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28 August 2009

The Claim: Some Foods Can Ease Arthritis Pain

Patients with arthritis are often encouraged to steer clear of all sorts of foods. But few of these diets are supported by any evidence.

In one of the largest analyses of diet and various types of arthritis, researchers looked at data on more than 800 patients from 15 studies. They examined several diets popular among arthritis patients and found that the one that had the greatest effect was a Mediterranean-type diet emphasizing foods like fruits, vegetables, grains, fish and olive oil, while limiting red meat. In 12 weeks, people on the diet reported about 15 percent less pain, but no improvement in physical function or morning stiffness. A vegetarian diet that allowed eggs and dairy products had a similar effect.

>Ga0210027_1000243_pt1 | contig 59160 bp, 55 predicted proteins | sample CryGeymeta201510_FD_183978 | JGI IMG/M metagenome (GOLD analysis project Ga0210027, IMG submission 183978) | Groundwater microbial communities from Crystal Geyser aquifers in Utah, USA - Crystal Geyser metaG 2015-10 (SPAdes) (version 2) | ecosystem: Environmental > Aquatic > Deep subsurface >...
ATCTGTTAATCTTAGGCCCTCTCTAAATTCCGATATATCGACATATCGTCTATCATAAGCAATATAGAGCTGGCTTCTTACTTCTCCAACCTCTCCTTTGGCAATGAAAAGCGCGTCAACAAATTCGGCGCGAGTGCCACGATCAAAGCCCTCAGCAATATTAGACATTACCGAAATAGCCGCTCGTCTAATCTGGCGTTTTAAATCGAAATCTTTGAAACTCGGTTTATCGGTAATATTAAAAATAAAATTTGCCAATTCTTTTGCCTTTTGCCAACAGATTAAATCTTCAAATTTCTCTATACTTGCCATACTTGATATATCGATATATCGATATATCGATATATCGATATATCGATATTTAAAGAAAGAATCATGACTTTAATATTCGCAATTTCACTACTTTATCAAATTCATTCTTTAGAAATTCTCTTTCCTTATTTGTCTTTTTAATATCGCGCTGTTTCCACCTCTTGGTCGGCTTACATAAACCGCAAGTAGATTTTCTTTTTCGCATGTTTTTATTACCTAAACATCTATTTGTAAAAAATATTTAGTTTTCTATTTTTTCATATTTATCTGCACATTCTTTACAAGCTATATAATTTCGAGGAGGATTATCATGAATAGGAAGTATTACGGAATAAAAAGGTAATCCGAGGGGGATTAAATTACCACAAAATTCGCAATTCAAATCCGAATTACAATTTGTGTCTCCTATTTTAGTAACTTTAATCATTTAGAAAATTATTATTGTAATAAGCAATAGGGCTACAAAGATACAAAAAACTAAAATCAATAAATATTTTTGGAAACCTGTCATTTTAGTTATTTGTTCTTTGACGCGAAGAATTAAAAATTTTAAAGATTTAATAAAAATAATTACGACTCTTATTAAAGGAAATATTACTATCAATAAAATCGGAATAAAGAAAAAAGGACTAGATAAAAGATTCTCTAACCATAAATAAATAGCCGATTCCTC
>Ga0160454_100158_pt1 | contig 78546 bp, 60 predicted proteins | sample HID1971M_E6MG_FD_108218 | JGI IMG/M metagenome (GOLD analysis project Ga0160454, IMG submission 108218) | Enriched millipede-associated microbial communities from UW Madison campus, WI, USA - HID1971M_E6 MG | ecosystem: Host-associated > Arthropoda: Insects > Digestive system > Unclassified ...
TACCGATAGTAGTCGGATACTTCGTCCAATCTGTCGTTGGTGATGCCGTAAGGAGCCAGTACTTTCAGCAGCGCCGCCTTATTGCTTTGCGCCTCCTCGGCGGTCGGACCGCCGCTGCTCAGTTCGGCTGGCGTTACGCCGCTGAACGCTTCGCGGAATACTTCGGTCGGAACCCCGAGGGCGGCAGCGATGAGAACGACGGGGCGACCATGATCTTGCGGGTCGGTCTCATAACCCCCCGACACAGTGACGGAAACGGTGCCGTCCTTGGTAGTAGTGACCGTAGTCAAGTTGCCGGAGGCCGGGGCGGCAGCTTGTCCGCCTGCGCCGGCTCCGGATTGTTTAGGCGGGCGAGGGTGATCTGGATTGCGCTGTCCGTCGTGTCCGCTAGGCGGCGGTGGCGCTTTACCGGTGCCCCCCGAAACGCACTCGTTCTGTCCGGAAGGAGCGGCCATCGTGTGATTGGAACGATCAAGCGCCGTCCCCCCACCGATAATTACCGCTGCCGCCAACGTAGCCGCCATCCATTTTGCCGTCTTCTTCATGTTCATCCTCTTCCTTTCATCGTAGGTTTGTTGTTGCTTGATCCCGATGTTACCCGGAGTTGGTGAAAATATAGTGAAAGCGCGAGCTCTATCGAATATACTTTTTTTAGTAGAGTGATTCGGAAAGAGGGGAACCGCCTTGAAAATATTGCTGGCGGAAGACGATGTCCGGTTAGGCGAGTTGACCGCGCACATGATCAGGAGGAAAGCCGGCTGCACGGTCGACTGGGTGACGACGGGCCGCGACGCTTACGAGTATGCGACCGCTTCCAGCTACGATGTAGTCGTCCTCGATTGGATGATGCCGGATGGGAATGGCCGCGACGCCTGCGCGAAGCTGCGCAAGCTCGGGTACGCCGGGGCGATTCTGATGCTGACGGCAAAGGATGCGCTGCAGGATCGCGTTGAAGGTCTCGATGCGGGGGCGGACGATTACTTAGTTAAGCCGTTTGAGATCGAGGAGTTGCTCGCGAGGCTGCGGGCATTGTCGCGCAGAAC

patients who were given daily capsules of fish oil to take along with their antirheumatic medications saw greater benefits for swollen and tender joints than patients given a placebo, apparently because of the oil’s anti-inflammatory properties.

Meanwhile, vegetables in the nightshade family, like potatoes and tomatoes, have long been said to contribute to arthritis pain. Some researchers have speculated that a group of compounds in the vegetables called alkaloids might worsen inflammation in sensitive people. But so far no solid studies have demonstrated this. Experts say a diet in which suspect foods are gradually removed should help patients identify any problematic foods

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